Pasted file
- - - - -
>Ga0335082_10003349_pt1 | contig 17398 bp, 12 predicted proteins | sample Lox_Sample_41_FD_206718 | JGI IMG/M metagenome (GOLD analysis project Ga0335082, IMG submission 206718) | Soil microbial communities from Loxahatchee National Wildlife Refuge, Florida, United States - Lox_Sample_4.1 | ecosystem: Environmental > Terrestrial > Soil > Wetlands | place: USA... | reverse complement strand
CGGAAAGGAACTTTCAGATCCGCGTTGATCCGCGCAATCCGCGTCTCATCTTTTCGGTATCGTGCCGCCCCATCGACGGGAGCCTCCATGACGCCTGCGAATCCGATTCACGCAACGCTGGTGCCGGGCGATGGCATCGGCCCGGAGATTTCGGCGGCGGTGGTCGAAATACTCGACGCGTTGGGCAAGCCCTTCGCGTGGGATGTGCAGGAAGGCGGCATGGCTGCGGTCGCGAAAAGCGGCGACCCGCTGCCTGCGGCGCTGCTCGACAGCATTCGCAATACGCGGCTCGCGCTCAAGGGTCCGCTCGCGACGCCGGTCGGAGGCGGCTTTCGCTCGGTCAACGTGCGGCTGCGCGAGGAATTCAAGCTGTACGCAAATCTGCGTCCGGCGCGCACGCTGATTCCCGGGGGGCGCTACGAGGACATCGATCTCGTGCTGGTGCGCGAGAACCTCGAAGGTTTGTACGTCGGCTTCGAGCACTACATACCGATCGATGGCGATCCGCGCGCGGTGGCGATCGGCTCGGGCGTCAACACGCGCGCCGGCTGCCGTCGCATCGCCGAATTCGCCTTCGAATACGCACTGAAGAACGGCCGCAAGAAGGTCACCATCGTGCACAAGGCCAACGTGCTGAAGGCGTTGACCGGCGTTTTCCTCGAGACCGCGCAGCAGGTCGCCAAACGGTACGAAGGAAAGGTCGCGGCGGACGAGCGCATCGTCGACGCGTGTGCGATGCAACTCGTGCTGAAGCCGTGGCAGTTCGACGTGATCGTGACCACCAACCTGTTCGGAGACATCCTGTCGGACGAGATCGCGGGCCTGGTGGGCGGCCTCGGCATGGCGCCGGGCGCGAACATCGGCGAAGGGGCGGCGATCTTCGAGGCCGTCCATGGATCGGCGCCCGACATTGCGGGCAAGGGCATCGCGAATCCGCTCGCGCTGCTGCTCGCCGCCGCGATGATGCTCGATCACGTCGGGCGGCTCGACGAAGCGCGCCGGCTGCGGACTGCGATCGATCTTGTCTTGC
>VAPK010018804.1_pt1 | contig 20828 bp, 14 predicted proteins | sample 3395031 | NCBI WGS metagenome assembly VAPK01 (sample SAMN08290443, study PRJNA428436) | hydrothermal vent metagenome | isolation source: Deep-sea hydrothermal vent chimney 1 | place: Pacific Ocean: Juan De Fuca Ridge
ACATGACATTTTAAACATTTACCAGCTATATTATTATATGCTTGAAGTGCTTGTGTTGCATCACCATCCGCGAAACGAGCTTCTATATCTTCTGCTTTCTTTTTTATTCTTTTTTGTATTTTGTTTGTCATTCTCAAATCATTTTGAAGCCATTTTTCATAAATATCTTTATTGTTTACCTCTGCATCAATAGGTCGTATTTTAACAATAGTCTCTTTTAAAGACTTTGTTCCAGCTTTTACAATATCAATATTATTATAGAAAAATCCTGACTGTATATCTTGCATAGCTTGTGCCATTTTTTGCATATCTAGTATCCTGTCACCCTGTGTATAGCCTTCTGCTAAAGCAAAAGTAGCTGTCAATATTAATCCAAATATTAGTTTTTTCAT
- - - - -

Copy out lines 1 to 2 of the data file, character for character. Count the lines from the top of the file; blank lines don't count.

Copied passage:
>Ga0335082_10003349_pt1 | contig 17398 bp, 12 predicted proteins | sample Lox_Sample_41_FD_206718 | JGI IMG/M metagenome (GOLD analysis project Ga0335082, IMG submission 206718) | Soil microbial communities from Loxahatchee National Wildlife Refuge, Florida, United States - Lox_Sample_4.1 | ecosystem: Environmental > Terrestrial > Soil > Wetlands | place: USA... | reverse complement strand
CGGAAAGGAACTTTCAGATCCGCGTTGATCCGCGCAATCCGCGTCTCATCTTTTCGGTATCGTGCCGCCCCATCGACGGGAGCCTCCATGACGCCTGCGAATCCGATTCACGCAACGCTGGTGCCGGGCGATGGCATCGGCCCGGAGATTTCGGCGGCGGTGGTCGAAATACTCGACGCGTTGGGCAAGCCCTTCGCGTGGGATGTGCAGGAAGGCGGCATGGCTGCGGTCGCGAAAAGCGGCGACCCGCTGCCTGCGGCGCTGCTCGACAGCATTCGCAATACGCGGCTCGCGCTCAAGGGTCCGCTCGCGACGCCGGTCGGAGGCGGCTTTCGCTCGGTCAACGTGCGGCTGCGCGAGGAATTCAAGCTGTACGCAAATCTGCGTCCGGCGCGCACGCTGATTCCCGGGGGGCGCTACGAGGACATCGATCTCGTGCTGGTGCGCGAGAACCTCGAAGGTTTGTACGTCGGCTTCGAGCACTACATACCGATCGATGGCGATCCGCGCGCGGTGGCGATCGGCTCGGGCGTCAACACGCGCGCCGGCTGCCGTCGCATCGCCGAATTCGCCTTCGAATACGCACTGAAGAACGGCCGCAAGAAGGTCACCATCGTGCACAAGGCCAACGTGCTGAAGGCGTTGACCGGCGTTTTCCTCGAGACCGCGCAGCAGGTCGCCAAACGGTACGAAGGAAAGGTCGCGGCGGACGAGCGCATCGTCGACGCGTGTGCGATGCAACTCGTGCTGAAGCCGTGGCAGTTCGACGTGATCGTGACCACCAACCTGTTCGGAGACATCCTGTCGGACGAGATCGCGGGCCTGGTGGGCGGCCTCGGCATGGCGCCGGGCGCGAACATCGGCGAAGGGGCGGCGATCTTCGAGGCCGTCCATGGATCGGCGCCCGACATTGCGGGCAAGGGCATCGCGAATCCGCTCGCGCTGCTGCTCGCCGCCGCGATGATGCTCGATCACGTCGGGCGGCTCGACGAAGCGCGCCGGCTGCGGACTGCGATCGATCTTGTCTTGC